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Attending Alaska's Birds, author King's 60 year memoir, covers a dramatic period in Alaska's history, a time when the people increased five-fold to over 600 thousand. King arrived in Alaska in 1949 at the age of 21. He describes life as a pilot/game warden, a refuge manager, a flyway biologist and an expert at enumerating birds while whizzing over them in a small plane.
The story covers a series of accomplishments:
- Learning to fly in northern Alaska
- Game law enforcement for the pre-statehood Alaska Game Commission
- Banding 15 thousand ducks to assess a possible cost of the proposed Rampart Canyon Dam on the Yukon River
- Establishing the first headquarters for the enormous Yukon Delta National Wildlife Refuge at the Eskimo village of Bethel
- Flying the annual survey to provide a forecast for the number of ducks expected to be available for Pacific coast hunters each fall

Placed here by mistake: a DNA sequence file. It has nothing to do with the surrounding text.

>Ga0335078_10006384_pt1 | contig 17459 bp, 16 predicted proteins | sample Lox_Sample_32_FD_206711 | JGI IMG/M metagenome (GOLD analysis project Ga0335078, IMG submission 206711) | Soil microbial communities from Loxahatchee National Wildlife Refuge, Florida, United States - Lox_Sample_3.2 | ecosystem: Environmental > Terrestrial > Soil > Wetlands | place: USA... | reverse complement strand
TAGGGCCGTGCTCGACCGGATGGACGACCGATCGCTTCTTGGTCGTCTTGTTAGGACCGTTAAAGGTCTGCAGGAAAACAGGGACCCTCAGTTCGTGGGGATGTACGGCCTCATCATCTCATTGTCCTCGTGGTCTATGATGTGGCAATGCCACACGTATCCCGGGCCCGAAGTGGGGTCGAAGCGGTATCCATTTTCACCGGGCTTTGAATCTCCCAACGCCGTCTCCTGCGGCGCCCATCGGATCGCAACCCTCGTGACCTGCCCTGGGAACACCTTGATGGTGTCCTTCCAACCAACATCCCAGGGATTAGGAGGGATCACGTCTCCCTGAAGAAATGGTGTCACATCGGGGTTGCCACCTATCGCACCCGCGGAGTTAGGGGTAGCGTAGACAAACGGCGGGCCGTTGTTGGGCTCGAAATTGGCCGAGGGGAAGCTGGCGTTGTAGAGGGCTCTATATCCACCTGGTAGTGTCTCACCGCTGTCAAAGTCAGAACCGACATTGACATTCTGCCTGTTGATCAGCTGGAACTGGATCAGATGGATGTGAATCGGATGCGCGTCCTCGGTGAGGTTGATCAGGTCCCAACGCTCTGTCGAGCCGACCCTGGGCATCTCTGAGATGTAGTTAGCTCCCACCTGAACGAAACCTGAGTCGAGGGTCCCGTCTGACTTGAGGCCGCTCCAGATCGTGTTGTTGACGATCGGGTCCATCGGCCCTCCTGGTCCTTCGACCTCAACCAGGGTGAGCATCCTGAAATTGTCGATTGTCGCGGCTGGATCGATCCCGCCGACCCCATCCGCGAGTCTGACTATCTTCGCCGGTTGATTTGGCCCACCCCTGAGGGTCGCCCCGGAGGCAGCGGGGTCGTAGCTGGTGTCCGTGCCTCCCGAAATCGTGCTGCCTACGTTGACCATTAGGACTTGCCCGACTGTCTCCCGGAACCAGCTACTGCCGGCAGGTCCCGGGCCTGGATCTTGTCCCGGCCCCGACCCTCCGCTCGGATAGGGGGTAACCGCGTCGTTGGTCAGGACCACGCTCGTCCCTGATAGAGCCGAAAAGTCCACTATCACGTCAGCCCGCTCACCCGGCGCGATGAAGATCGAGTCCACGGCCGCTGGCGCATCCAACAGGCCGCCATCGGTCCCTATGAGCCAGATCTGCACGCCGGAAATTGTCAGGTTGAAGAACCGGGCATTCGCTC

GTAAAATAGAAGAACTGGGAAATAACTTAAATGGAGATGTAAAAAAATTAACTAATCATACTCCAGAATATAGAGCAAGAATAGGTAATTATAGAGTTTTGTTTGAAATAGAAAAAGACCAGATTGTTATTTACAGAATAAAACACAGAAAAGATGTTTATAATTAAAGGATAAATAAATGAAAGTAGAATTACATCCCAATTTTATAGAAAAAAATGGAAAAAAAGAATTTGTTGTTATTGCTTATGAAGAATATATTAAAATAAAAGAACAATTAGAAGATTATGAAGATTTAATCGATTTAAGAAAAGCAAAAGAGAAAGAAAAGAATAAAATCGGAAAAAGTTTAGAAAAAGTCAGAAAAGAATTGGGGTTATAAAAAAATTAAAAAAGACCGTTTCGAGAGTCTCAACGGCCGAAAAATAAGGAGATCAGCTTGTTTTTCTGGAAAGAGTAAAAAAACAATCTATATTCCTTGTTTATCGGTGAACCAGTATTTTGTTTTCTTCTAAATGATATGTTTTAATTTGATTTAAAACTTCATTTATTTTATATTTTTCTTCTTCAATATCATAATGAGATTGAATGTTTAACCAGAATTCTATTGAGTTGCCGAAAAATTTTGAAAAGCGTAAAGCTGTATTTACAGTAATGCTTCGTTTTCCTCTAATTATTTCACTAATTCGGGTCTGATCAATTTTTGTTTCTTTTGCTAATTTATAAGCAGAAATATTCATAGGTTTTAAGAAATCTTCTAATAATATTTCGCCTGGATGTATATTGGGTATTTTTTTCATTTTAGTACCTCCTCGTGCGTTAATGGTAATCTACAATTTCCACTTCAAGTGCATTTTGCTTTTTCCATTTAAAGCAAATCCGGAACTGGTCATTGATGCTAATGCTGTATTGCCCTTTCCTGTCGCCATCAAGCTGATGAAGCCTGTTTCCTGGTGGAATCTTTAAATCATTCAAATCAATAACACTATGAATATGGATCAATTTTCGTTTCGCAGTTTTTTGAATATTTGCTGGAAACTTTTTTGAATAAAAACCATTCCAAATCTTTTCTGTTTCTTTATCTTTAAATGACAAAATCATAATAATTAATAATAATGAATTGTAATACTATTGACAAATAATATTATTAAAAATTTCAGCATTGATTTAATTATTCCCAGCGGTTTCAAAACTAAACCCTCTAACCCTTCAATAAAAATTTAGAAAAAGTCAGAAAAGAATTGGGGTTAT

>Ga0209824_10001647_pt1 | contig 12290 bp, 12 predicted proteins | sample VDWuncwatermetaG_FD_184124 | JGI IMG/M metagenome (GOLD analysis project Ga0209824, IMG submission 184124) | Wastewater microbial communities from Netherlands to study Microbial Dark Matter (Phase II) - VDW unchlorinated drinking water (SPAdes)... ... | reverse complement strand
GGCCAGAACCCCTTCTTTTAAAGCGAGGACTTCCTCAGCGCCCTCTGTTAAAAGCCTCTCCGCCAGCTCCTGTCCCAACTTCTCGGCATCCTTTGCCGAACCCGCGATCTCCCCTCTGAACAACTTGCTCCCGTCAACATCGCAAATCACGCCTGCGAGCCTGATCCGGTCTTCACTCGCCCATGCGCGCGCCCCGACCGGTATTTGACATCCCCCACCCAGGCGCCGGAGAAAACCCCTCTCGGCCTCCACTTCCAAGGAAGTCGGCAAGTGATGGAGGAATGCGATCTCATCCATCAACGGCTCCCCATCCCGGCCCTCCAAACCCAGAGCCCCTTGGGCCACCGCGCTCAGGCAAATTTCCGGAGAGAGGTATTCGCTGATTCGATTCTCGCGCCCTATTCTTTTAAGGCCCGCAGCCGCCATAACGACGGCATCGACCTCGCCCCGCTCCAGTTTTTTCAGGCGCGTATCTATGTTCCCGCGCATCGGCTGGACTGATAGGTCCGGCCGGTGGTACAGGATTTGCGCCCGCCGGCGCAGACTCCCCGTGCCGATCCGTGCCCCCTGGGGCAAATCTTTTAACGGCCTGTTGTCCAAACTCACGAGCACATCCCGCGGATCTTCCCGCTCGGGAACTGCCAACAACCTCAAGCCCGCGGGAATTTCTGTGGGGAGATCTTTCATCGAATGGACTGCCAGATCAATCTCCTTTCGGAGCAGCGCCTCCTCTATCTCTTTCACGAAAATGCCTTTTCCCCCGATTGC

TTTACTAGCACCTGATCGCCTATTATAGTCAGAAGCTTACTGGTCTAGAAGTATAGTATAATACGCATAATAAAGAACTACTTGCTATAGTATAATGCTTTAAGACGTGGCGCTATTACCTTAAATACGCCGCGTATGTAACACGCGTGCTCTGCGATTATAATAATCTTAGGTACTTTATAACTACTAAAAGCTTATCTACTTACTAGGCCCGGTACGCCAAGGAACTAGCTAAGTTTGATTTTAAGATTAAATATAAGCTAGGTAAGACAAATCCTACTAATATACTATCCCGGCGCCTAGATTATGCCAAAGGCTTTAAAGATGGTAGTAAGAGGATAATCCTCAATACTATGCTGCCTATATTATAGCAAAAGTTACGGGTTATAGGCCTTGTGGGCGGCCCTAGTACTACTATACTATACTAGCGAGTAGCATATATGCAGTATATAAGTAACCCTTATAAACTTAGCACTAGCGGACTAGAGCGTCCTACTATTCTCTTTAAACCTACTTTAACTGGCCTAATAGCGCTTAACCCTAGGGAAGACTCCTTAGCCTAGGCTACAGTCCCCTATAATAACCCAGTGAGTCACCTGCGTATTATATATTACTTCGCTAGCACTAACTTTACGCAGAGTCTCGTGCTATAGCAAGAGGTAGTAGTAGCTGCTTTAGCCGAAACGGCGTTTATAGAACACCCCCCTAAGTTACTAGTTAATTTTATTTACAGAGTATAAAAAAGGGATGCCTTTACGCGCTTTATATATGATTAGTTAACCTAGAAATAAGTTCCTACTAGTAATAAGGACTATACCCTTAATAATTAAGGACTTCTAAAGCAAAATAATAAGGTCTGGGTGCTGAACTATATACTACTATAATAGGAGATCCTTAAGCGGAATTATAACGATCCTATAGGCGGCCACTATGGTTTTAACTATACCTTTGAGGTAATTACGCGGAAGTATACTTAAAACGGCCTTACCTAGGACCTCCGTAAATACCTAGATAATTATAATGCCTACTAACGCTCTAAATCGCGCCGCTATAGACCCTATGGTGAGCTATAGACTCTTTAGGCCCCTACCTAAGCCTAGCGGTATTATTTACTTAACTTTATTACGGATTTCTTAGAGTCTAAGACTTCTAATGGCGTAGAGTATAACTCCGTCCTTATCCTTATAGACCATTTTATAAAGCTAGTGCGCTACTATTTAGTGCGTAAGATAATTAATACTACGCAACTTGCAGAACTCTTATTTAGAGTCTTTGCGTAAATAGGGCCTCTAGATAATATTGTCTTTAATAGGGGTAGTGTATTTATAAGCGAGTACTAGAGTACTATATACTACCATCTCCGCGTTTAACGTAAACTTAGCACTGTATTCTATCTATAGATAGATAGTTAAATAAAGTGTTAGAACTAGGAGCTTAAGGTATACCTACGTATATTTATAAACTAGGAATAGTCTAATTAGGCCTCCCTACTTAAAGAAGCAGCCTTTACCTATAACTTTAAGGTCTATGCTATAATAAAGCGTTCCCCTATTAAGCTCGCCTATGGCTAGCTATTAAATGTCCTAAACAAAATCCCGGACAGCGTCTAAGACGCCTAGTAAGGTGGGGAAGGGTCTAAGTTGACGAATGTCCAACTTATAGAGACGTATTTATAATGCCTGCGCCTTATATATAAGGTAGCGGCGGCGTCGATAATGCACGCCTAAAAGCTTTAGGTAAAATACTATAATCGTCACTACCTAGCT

- Providing the first description of the one million seabirds that nest at Cape Newenham resulting in designation of a new National Wildlife Refuge
- The first valid estimate of the number of Bald Eagles threatened by logging on Southeast Alaska's convoluted coast
- Drafting the plan that resulted in 7 new waterfowl refuges covering 22 million acres
- Planning and managing the first complete census of Alaska's Trumpeter Swans
- Experiences rearing rare waterfowl species on the edge of Juneau's tide flats.
This is a compelling narrative about Alaskan life, conservation issues, wild bird habits, history, geography, and personal adventure.